Jesus’ mission to reveal the Father
If you polled Christians, asking the reason for Jesus’ incarnation, most would say he came to redeem humanity — to open heaven so we could one day be with him forever in heaven as adopted sons and daughters.
True. But Jesus also came to reveal the Father, who is “rich in mercy” (Eph 2:4). The invisible nature of God became visible in and through Jesus’ actions.
The Catechism teaches that “it pleased God … to reveal himself and to make known the mystery of his will. His will was that men should have access to the Father, through Christ, the Word made flesh, in the Holy Spirit, and thus become sharers in the divine nature” (#51).
Sadly, with so many young people (and grown adults) with no concept of a loving father, how does the Church communicate the love of God the Father, revealed in the person of Jesus Christ?
The crisis of fatherhood is epic, and the statistics are alarming. The U.S. Census Bureau tells us that nearly half of children (43%) are being raised without a dad at home, and 85% of children who exhibit behavioral disorders come from fatherless homes, according to the Centers for Disease Control and Prevention. The youth suicide rate is five times higher for kids without a dad.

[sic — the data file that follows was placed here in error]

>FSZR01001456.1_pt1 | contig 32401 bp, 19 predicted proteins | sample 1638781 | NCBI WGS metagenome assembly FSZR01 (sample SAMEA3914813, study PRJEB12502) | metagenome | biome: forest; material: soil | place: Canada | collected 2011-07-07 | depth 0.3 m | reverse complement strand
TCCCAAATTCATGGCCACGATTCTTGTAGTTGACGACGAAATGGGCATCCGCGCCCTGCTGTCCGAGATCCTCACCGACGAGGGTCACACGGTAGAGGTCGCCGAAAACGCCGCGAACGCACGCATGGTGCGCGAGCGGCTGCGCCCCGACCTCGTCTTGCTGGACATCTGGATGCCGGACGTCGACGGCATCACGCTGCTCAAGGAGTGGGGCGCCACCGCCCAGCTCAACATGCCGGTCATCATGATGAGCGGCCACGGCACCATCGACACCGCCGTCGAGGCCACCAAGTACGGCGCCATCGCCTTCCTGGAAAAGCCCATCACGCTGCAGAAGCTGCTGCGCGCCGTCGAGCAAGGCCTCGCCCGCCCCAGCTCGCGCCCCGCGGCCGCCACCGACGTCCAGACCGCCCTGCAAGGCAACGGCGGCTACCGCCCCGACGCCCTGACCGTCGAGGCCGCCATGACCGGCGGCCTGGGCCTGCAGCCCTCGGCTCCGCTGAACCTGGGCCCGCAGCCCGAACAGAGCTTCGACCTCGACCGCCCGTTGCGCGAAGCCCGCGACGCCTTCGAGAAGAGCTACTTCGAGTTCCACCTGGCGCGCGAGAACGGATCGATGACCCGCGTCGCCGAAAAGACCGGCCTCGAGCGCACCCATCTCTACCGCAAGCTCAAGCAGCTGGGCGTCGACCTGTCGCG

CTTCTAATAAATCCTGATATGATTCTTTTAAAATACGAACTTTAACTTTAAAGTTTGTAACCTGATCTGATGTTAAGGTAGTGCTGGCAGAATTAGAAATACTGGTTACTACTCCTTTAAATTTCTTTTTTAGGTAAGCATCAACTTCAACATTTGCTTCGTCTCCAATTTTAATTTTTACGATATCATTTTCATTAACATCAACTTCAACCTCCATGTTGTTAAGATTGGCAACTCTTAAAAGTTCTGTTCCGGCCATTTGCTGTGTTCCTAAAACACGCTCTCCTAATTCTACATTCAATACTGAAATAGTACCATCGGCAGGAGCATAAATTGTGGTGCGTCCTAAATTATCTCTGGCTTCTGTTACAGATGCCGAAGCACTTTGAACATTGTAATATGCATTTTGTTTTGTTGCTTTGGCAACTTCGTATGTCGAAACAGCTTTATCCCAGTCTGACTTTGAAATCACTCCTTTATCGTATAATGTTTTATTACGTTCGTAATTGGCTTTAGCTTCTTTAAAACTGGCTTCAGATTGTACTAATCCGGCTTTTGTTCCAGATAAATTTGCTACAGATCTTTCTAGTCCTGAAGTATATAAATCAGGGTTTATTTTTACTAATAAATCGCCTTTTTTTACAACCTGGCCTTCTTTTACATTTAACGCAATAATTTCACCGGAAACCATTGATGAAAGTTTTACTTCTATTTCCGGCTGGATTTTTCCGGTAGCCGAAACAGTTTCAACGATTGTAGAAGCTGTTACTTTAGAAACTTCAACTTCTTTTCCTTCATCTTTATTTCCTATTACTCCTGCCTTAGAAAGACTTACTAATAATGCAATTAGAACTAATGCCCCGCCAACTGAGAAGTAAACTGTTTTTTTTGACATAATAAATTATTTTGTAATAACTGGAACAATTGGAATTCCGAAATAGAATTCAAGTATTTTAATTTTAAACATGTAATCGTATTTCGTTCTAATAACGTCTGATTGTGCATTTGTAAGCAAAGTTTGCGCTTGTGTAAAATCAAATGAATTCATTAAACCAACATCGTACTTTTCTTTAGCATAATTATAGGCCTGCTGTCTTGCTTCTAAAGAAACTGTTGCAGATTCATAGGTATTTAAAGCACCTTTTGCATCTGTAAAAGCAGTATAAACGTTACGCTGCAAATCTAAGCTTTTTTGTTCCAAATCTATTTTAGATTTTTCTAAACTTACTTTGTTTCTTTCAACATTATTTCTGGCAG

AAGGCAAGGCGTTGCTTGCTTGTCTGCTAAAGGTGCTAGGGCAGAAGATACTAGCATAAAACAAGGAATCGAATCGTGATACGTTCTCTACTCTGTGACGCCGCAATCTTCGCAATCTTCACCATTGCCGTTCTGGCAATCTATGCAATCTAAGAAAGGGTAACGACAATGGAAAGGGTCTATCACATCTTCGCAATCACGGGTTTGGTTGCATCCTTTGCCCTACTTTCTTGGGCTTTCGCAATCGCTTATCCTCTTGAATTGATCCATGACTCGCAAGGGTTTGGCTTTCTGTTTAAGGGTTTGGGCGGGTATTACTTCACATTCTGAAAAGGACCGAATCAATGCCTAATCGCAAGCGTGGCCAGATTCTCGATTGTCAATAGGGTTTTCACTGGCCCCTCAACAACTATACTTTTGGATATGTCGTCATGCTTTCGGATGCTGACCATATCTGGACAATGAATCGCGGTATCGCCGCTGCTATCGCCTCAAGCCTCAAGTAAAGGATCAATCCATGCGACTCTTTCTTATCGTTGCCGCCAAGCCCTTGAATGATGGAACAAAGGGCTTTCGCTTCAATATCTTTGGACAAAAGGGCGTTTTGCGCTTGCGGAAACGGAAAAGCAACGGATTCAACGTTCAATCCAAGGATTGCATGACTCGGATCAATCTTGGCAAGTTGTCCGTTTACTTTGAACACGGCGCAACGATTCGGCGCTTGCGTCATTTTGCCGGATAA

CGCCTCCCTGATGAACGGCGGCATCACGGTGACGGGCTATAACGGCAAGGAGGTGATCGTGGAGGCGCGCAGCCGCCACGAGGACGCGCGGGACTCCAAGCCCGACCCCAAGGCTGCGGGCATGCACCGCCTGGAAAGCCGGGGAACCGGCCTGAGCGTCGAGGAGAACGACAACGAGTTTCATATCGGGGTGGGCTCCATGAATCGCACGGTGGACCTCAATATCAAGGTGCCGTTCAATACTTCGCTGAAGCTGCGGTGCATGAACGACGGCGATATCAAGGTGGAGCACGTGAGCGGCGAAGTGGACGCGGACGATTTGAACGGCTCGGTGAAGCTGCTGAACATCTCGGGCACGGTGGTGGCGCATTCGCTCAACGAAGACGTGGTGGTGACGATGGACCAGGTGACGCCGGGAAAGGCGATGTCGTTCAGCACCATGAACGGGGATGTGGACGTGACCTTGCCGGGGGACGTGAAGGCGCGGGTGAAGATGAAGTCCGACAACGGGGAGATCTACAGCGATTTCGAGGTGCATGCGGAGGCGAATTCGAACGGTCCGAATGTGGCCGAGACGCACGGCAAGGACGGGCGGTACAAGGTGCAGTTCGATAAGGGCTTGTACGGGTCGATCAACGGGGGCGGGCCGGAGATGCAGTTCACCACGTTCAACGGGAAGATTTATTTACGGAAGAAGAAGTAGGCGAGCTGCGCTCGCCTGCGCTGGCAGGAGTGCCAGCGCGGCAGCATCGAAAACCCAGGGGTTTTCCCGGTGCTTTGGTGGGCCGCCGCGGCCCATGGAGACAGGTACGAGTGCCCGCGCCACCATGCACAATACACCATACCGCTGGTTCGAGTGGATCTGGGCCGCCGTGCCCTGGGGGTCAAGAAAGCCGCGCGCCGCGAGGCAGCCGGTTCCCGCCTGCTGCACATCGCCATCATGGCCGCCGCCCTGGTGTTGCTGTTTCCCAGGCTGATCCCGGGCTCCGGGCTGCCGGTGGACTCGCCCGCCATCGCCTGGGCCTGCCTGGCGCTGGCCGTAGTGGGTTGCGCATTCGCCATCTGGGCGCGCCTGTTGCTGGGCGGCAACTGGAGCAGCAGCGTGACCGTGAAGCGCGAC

There is no easy answer, but we are all called in our own particular way to mirror God the Father’s love to our own children and be surrogate fathers to people who are lacking that example.
The first time I ever saw my dad cry was at his father’s funeral. I was six years old, and the image of my father tearing up when he said his last goodbye will stay with me forever. He loved his father deeply.
Now it’s my turn. My father — George Novecosky — has cancer and I’m faced with the prospect of saying goodbye to him. Fortunately, he’s making it easy for us with his refreshing good humor. In a documentary I made on my parents’ spiritual legacy a few years ago, he quipped, “I’m not afraid to die, but I’m in no hurry!”
In his encyclical Rich in Mercy, Pope St. John Paul II taught that “the truth, revealed in Christ, about God the ‘Father of mercies,’ enables us to see him as particularly close to man especially when man is suffering” (#2).
My father’s spiritual legacy will live on in his nine children and 17 grandchildren. He taught us to live well, to love well and to remember that our end is to live forever in the Father’s House.
PATRICK NOVECOSKY is Legatus magazine’s editor-in-chief.
EDITOR’S NOTE: George Novecosky was received into the arms of Our Lord on July 30, 2016.